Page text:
The Duck of Minerva

The Duck Quacks at Twilight

Ten Years in Afghanistan

October 7, 2011

A few of us in the Politics/IR Department at Reading were asked to summarise the major results and effects of the war in Afghanistan for its tenth anniversary today. I should have talked more about the overall economic crisis that the war on terror has accelerated, but anyway:

Today is the 10th anniversary of the US-led invasion of Afghanistan. But it is not the anniversary of the start of the war between the United States, the Al Qaeda network, and the Taliban. The armed struggle can be dated earlier to Osama Bin Laden’s fatwa and unilateral declaration of war on the US in August 1996. After Bin Laden was evicted from Sudan, he found sanctuary in Afghanistan by buying the Taliban regime that became host.

The invasion toppled the Taliban regime; dispersed Al Qaeda; led to a sustained counter-terrorist killing and capturing programme that straddles Afghanistan-Pakistan; and a protracted effort at armed state-building that attempts to transform Afghanistan into a strong, centrally-governed democracy. This was the first stride in a broader project, to combat terrorism by remaking the Arab-Islamic world.

The invasion made life more dangerous and insecure for Al Qaeda and its affiliates, yet it also made the world more inhospitable to American power. It inflicted a level of attrition on Al Qaeda’s pool of talent and diverted its efforts towards trying to survive, constraining its ability to prepare complex, mass-casualty attacks on America and its allies. However, the damage inflicted by our military presence and the continuous offensive also had radicalising side-effects, creating ‘accidental’ guerrillas resisting international forces because they are there, and powering the claim of militant Islamists that the West is conducting a crusade against Islam.

The attempt to ‘fix’ a broken third world nation has led to the creation of a weak and corrupt regime in Kabul and the decentralisation of power amongst localised players such as the Haqqani criminal network. It leaves Afghanistan as a country barely with an economy beyond international aid and criminal activity, with Afghans having to endure the dilemmas of surviving between competing bids on their loyalty. As America draws down its forces, Afghanistan may be torn into a continuing struggle between a Taliban that is too weak to seize power nationally, and a state that lacks authority to govern.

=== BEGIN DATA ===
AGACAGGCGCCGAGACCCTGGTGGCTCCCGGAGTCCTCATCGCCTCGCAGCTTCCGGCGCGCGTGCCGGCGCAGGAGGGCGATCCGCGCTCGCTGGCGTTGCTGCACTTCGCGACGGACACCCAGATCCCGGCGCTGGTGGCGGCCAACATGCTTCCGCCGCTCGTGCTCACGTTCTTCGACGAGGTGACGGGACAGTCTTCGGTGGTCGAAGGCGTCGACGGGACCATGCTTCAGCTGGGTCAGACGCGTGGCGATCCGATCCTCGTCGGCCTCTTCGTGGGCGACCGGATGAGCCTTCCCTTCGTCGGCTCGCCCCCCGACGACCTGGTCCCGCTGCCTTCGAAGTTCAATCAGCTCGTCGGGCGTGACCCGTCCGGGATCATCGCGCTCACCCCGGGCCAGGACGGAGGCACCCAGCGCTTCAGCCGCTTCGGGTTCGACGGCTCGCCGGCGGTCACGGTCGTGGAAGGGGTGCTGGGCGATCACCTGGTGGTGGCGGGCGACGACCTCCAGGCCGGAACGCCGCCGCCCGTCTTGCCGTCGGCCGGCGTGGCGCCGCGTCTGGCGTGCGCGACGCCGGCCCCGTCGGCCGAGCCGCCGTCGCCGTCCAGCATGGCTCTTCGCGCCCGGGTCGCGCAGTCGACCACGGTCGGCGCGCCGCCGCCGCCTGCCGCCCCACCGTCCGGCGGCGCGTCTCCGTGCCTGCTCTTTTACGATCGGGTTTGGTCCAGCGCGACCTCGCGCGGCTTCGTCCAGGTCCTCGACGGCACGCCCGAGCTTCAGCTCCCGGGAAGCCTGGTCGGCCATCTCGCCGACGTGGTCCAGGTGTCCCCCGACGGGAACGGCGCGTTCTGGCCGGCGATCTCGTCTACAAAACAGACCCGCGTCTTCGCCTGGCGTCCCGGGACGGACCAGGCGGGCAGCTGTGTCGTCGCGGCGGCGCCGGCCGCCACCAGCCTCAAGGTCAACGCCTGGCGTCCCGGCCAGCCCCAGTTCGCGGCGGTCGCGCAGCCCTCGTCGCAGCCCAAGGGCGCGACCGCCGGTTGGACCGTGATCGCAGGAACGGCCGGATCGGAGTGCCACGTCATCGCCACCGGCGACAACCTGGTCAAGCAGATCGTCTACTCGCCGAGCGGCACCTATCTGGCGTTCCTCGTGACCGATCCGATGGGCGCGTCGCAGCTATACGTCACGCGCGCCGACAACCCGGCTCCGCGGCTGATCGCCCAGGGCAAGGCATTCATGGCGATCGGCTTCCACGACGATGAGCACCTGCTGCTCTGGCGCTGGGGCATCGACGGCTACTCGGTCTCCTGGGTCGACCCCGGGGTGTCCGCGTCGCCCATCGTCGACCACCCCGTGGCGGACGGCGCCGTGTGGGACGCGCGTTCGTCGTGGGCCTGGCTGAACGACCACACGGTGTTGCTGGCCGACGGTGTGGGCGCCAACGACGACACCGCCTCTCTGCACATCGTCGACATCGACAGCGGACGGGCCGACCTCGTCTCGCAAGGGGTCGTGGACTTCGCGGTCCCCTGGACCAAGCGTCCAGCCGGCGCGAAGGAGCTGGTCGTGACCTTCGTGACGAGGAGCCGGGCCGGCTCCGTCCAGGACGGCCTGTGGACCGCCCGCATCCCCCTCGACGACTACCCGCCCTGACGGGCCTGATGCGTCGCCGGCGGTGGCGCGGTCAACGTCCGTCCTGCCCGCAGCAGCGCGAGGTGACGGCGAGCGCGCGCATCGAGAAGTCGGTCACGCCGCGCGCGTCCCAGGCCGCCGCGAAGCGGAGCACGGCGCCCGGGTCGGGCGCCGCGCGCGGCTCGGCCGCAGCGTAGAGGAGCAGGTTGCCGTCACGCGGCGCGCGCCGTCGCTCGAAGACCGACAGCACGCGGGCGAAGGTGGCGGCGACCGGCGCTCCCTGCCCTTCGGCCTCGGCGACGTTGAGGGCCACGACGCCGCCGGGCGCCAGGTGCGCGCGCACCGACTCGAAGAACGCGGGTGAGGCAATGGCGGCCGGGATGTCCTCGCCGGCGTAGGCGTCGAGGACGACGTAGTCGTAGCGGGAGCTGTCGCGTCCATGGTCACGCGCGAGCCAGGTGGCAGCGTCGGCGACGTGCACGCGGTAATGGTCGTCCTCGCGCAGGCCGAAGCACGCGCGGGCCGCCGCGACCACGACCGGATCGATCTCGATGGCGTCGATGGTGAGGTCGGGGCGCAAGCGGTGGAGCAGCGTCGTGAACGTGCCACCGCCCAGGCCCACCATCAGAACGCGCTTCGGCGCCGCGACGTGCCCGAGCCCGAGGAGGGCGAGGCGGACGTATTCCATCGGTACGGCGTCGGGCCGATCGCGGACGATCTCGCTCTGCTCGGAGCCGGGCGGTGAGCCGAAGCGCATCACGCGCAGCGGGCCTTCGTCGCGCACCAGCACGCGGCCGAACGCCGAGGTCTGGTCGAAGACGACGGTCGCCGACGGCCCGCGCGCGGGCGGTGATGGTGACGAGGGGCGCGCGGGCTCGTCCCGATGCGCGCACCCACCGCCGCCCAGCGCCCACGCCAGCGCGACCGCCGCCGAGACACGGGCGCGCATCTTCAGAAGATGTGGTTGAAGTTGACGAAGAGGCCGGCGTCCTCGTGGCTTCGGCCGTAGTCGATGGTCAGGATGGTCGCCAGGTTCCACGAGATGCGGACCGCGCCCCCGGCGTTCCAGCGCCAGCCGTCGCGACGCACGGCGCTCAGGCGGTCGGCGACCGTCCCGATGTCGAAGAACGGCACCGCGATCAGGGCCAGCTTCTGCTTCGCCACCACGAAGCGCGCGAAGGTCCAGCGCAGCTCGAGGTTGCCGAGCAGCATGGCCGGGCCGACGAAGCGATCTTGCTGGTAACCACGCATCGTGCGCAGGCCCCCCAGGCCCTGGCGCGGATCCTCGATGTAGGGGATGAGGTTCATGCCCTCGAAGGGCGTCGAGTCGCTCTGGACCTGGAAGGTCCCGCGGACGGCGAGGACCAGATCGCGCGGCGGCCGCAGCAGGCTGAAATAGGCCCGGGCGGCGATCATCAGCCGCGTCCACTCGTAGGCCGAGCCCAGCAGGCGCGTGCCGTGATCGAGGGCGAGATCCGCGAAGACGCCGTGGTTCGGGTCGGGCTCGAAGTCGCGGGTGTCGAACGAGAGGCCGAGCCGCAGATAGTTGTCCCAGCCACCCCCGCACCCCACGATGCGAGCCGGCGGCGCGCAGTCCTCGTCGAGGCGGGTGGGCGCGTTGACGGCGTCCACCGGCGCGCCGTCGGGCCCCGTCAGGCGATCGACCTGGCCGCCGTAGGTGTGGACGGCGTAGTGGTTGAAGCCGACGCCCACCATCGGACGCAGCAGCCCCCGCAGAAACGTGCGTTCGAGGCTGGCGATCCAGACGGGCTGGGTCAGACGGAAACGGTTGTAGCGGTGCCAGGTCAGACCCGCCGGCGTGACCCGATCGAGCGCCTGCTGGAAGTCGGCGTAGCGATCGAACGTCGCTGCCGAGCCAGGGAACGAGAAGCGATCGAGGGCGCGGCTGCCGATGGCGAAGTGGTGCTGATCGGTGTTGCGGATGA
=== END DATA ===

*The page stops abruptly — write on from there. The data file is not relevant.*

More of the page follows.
Geopolitically, the war has strained Pakistan’s relationships with its neighbours as it tries to balance combating the Taliban with its search for strategic depth on its western flank, and it has jeopardised its relationship with the United States.

But the most profound significance of the invasion is that it led to the war in Iraq. Because America quickly overthrew the Taliban in a country infamous for being the ‘graveyard of empires’, this gave false confidence to the Bush II Administration, which concluded that it could do the same thing against the easy target of Saddam Hussein’s Iraq. Thus Afghanistan was the catalyst for a greater disaster in the Gulf, which in turn accelerated the erosion of American power in the world.

+ posts

Patrick Porter is Professor of International Security and Strategy at the University of Birmingham. He is also Senior Associate Fellow at the Royal United Services Institute, London. His research interests are great power politics, grand strategy, realism, the causes and consequences of major powers’ decline, the Iraq war of 2003, foreign and defence policy in the US and UK, and the intellectual life of major powers and their foreign policy establishments. He has written four books. His book Blunder: Britain's War in Iraq (Oxford University Press, 2018) was shortlisted for the British Army Military Book of the Year Prize, 2019. His most recent book is The False Promise of Liberal Order: Nostalgia, Delusion and the Rise of Trump (Polity, 2020). He also wrote The Global Village Myth: Distance, War and the Limits of Power (Georgetown University Press, 2015) and Military Orientalism: Eastern War through Western Eyes (Columbia University Press, 2009.